STEP 3: Here's the important part. As you swing down, concentrate on returning your left shoulder to its starting position. I don't care how you do it — just do it.

    Returning your left shoulder at impact to its address position does two things: First, it gives you clean contact, allowing you to trap the ball between the turf and the clubface. Second, it stops you from "hanging back" on your right side, or doing what I call the "sway and stay." Swaying and staying is a high-handicap move that produces slices and hooks in equal amounts.

    Here's a helpful hint for the all-important Step 3. Picture a knife pointed at the outside of your left shoulder at address. Don't overdo the move to the point where the Knife plunges deep into your shoulder — just do it enough to feel a little puncture. In other words, cut your shoulder, not the ball.

    Respectfully...your profile says you're a 17 and you feel bad for those who struggle with swing mechanics? Are you a 17 who DOESN'T struggle with swing mechanics?

    You edited out the part that said "from Johnny Miller" (unless that wasn't there originally and OP added it later). That was Miller's quote, not OP's.

    The OP was edited which is what led to the comment.

    Sorry guys, I added; from Johnny Miller when people thought it was my quote, I wish!

    Posted:

    Ping GMax 10.5
    Cobra F9 5 & 7 Wd
    Callaway OS 5 & 6 Hybrid
    Ping G 700 6-Aw
    SM7 50 F, 56 F & 58* D
    Toulon Columbus
    ERC
    Garmin S20
    Clubs this week

  • oukeithoukeith MichiganMembers  177WRX Points: 61Handicap: Mid-capperPosts: 177 Fairways
    Joined:  #27

    I found myself using this thought on the range yesterday. It’s actually a great mental picture to help you stay balanced and centered throughout the swing.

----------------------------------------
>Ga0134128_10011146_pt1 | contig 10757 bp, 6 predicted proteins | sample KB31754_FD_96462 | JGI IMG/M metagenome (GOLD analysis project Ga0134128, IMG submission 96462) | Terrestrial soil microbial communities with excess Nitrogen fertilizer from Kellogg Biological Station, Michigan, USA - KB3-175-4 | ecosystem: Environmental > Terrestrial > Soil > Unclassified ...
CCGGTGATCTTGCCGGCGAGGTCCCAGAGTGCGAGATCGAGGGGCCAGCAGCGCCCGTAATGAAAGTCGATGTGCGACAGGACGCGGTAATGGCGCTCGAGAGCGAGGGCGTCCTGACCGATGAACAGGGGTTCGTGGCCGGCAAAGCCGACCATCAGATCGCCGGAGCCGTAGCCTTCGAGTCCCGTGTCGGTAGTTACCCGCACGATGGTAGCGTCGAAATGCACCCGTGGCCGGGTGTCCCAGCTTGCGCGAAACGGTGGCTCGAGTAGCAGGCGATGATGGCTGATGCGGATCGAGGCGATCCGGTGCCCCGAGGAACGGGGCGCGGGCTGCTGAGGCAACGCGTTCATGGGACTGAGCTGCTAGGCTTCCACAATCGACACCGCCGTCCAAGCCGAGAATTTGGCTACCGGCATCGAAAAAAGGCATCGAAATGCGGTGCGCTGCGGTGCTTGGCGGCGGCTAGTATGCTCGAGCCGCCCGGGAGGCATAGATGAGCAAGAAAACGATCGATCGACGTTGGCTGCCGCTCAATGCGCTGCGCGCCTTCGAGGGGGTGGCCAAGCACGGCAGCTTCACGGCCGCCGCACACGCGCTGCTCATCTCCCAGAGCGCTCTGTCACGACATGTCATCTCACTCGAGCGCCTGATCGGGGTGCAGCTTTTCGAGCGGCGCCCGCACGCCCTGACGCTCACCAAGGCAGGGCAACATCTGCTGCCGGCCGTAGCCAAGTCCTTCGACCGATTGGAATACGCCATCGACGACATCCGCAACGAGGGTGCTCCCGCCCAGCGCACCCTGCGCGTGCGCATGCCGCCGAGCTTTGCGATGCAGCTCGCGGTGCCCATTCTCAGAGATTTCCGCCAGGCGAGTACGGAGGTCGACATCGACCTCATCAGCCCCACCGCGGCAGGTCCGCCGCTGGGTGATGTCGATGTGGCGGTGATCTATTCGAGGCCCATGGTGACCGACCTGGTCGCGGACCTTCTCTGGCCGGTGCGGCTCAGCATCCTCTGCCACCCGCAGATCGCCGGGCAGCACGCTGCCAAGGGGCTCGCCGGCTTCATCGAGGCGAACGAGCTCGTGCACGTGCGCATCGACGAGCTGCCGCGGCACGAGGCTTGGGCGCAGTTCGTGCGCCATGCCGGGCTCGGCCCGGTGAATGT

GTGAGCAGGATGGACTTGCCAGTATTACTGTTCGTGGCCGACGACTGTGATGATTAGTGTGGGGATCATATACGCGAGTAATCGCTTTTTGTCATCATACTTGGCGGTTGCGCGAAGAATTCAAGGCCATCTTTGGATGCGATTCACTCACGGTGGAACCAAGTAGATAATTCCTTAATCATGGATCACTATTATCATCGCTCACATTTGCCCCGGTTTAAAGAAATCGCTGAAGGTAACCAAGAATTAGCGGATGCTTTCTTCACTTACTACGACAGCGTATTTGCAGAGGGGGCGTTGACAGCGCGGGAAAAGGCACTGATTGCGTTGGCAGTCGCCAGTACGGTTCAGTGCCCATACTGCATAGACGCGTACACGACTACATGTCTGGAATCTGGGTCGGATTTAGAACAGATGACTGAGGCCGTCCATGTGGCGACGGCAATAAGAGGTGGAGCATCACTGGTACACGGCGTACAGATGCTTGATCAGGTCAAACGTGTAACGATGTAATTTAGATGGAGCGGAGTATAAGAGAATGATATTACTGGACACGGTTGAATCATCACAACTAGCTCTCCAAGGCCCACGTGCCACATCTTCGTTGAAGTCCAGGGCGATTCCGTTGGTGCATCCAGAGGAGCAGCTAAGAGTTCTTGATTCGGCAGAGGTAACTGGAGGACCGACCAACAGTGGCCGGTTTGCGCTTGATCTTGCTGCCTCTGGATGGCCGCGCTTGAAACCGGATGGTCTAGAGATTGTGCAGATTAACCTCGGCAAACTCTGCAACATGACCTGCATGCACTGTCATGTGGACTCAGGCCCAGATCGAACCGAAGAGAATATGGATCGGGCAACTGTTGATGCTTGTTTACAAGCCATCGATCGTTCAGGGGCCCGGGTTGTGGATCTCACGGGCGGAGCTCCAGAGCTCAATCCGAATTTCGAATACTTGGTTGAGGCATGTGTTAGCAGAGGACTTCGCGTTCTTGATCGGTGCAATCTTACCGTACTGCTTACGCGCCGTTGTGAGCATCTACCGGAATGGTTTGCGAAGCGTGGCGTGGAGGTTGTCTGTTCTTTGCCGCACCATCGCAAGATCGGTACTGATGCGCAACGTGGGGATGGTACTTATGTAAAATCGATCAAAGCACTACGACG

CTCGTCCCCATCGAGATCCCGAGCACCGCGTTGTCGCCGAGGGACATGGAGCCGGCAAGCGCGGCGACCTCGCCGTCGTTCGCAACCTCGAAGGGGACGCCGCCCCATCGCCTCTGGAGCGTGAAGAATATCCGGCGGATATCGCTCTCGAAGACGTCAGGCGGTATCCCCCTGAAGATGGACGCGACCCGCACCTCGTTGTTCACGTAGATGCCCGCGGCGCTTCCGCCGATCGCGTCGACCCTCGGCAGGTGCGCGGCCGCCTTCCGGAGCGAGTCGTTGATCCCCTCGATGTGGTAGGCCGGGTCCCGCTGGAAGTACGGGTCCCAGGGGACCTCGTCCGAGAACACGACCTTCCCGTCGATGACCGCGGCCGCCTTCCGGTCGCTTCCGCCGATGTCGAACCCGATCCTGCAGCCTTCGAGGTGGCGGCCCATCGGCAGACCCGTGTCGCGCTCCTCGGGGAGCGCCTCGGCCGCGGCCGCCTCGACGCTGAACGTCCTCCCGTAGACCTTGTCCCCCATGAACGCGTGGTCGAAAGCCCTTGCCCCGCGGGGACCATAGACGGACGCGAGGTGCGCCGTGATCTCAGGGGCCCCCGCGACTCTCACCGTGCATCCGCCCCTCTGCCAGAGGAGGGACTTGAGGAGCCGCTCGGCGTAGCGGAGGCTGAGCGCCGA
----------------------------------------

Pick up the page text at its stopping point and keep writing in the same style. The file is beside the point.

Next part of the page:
Posted:
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  • musclefrontmusclefront Members  448WRX Points: 365Posts: 448 Greens
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    kind of similar to replace left shoulder with right shoulder feel on the downswing as well. whatever works!

    Posted:
  • BarfolomewBarfolomew #worstWRXer Members  1924WRX Points: 403Posts: 1,924 Platinum Tees
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    oh crap what about my left shoulder?

    Posted:
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  • torbilltorbill Members  425WRX Points: 285Posts: 425 Greens
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    I came across Miller’s idea a couple of years ago. It really helps me. I use Ballard swing principles, and when you hang back with this method it is fatal. There is no way I can hang back by returning my lead shoulder to the address position. Also, returning the shoulder is a thought and feel that comes pretty easily to me. What I really like is that Miller’s idea isn’t something that I add to, or change from, my swing principles - it reinforces them, it helps me do them right. It fits.

    Posted:
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  • PowderedToastManPowderedToastMan Members  4287WRX Points: 1,502Posts: 4,287 Titanium Tees
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    I think about my left shoulder in my swing usually when it feels like it’s dislocating. I don’t recommend that feel.

    Posted: